Pope Francis on Conscientious Objection

The Pope was asked about government workers refusing to give gay marriage licenses: Govt. workers have right to refuse gay marriage licenses: pope. He stated:

“Conscientious objection must enter into every juridical structure because it is a right.”

“I can’t have in mind all cases that can exist about conscientious objection but, yes, I can say that conscientious objection is a right that is a part of every human right.”

“And if someone does not allow others to be a conscientious objector, he denies a right.”

I agree completely. Any person should be permitted by law to refuse to commit an act that is gravely contrary to their conscience.

However, this right to conscientious objection does not imply that every judgment of conscience is correct. As I’ve written previously, a Catholic baker who bakes a cake for a gay wedding does not sin; it is objectively moral because it is remote material cooperation. The same is true for the photographer, the wedding band, the caterers, etc. But on the other hand, neither law nor custom should force these persons to participate in a gay wedding, against their sincere conscience.

In my view, the county clerk who issues a gay marriage license does not sin; it is objectively moral because the clerk has no authority to define marriage, nor to stop a same-sex marriage. The license only indicates that the marriage is a legal union, which it is. You can argue that it is not legal under the eternal moral law; true. But it is factually a legal marriage under the laws of this nation. And that is all that the paperwork indicates.

On the other hand, conscientious objection does not extend to forcing others to act against their conscience, nor to preventing others from doing what their consciences indicate, incorrectly, to be moral. For example, a citizen who believes a war is unjust should not be compelled to participate by being a soldier. But neither is it acceptable for that citizen to become a soldier, and then use his position to try to stop the war. And the same apples to the county clerk who is issuing gay marriage licenses. She can refuse to issue the licenses herself, but it is not reasonable or moral for her to prevent others from doing so.

I know this is not a popular stance to take. Catholics are engaged in a battle in politics, society, and culture to try to keep the laws and customs from becoming ever more immoral. Therefore, they want the county clerk to obstruct gay marriage licenses. But we cannot force others to act according to our consciences. We cannot force them to live as if they were Catholic, when they are not. The right of conscientious objection does not extend to forcing others to violate their conscience, nor to preventing them from doing what is legal and generally viewed as moral in society, even when that view is wrong.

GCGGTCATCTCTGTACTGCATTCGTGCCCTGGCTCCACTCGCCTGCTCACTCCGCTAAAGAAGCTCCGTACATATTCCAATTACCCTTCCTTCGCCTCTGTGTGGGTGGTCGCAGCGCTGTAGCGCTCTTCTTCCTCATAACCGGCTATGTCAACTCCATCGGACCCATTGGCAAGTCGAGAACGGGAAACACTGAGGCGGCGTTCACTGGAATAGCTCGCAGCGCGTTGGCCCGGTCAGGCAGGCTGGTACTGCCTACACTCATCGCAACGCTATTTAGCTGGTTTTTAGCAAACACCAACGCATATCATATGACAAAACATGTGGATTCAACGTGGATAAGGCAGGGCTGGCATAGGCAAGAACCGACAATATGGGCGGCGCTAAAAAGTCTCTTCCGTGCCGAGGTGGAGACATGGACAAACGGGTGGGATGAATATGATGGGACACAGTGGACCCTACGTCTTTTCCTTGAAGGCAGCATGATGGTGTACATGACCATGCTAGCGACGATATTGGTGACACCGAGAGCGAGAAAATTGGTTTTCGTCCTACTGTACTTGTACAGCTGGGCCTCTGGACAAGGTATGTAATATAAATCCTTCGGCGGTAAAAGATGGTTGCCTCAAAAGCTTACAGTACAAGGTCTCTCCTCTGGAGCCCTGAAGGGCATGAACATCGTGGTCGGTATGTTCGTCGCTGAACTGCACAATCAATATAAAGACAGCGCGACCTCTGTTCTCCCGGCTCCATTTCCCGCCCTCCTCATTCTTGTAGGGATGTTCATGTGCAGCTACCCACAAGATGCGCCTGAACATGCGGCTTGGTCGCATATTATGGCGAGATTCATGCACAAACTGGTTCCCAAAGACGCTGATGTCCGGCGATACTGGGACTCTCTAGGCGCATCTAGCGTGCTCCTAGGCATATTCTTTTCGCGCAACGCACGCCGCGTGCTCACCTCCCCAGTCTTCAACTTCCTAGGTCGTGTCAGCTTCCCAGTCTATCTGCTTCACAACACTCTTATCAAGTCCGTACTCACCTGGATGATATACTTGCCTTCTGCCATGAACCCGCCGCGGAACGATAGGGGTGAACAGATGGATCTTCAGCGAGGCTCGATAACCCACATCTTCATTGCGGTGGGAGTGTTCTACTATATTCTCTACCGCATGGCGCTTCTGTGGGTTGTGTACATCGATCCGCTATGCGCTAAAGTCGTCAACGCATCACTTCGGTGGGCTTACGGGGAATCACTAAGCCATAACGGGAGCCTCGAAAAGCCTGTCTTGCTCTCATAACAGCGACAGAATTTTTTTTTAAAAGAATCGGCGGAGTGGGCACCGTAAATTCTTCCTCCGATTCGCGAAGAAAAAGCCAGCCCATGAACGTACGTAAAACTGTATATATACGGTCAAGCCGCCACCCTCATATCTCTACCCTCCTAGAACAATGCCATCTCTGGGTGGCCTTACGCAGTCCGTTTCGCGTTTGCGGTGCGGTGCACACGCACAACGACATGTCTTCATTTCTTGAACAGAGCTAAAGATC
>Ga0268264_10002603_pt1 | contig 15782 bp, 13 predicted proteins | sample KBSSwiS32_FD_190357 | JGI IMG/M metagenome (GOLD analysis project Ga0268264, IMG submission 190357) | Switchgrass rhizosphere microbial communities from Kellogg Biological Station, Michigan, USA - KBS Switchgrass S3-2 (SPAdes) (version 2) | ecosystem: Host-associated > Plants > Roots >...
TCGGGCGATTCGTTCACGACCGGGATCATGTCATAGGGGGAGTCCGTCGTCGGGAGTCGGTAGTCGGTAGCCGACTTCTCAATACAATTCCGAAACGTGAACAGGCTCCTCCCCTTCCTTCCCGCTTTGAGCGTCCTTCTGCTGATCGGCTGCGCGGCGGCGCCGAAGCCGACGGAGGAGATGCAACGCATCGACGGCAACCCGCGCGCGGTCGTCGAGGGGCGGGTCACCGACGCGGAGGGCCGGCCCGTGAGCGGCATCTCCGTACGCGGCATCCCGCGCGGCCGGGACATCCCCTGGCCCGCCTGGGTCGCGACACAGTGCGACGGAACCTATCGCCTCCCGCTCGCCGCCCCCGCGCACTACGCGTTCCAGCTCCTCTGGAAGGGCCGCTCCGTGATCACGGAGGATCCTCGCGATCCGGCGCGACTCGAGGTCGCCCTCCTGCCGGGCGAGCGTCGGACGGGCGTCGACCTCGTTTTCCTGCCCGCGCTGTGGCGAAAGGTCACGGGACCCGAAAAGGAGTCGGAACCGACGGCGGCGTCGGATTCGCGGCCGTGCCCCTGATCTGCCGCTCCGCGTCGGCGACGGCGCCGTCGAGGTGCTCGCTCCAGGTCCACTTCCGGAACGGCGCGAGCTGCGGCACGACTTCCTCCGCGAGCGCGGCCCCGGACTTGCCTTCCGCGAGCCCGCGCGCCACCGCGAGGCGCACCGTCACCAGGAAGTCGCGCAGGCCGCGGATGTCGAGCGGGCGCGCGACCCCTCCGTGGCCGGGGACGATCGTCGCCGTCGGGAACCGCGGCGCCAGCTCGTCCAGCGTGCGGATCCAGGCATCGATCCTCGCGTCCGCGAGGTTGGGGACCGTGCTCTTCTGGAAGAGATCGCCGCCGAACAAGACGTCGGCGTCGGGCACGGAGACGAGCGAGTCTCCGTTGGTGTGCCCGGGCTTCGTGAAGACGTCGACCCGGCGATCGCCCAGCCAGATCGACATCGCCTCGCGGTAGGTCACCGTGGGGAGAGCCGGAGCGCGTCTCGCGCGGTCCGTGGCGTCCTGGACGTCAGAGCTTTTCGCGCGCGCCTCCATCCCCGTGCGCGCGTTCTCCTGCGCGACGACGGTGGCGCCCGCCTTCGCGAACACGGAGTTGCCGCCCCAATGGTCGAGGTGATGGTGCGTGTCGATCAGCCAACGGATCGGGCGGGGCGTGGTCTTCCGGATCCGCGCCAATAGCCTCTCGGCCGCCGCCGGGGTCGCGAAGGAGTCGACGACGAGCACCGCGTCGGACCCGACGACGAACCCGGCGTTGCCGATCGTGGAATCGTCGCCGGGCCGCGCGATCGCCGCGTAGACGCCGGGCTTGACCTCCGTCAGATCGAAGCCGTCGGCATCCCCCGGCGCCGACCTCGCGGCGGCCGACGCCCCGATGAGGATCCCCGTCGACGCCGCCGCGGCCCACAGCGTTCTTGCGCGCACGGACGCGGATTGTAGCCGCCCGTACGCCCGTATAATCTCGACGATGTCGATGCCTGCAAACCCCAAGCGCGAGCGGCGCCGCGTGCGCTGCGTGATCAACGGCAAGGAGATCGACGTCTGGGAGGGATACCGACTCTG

God gave us the gift of reason and free will. Every person has the right to exercise those gifts. God permits persons to sin, even gravely. Similarly, we must not use our judgment that another person’s act is gravely immoral as the basis for denying them the right to follow a sincere but mistaken conscience.

The right to conscientious objection applies whether your conscience is right or wrong. Otherwise, it would not be conscientious objection. By definition, the objection is based on the conscience, not on the objective morality of the situation. Can you compel someone to become Catholic against their will, because it is best for them? No, you cannot. Even if you understand conversion to Catholicism to be the will of God for that person, you cannot violate their sincere but mistaken conscience.

There are limits to conscientious objection. We cannot use our consciences to deny others the right to follow their consciences. We cannot refuse to pay taxes, even though we object to the way that some of the tax money is spent. Jesus instructed his disciples to pay the tax to Caesar, even though the Roman army had invaded and was occupying Israel, even though Roman society permitted slavery and infanticide. It is not our role, as disciples of Christ, to force society to comply with our understanding of faith and morals.

Conscientious objection even applies within Catholicism, so that a Catholic who has a conscientious objection to a rule or regulation (not to the eternal moral law) can disobey or refuse to comply. Some portions of Canon Law are a direct expression of faith or morals. These elements of Canon Law are not subject to conscientious objection, except for the limited right of licit theological dissent from non-infallible teachings. As for the rules and regulations that are per se solely of Canon Law, and not also of doctrine, the faithful possess a limited right of conscientious objection.

{2:23} And again, while the Lord was walking through the ripe grain on the Sabbath, his disciples, as they advanced, began to separate the ears of grains.
{2:24} But the Pharisees said to him, “Behold, why are they doing what is not lawful on the Sabbaths?”
{2:25} And he said to them: “Have you never read what David did, when he had need and was hungry, both he and those who were with him?
{2:26} How he went into the house of God, under the high priest Abiathar, and ate the bread of the Presence, which it was not lawful to eat, except for the priests, and how he gave it to those who were with him?”
{2:27} And he said to them: “The Sabbath was made for man, and not man for the Sabbath.
{2:28} And so, the Son of man is Lord, even of the Sabbath.”

Ronald L. Conte Jr.
Roman Catholic theologian and translator of the Catholic Public Domain Version of the Bible.

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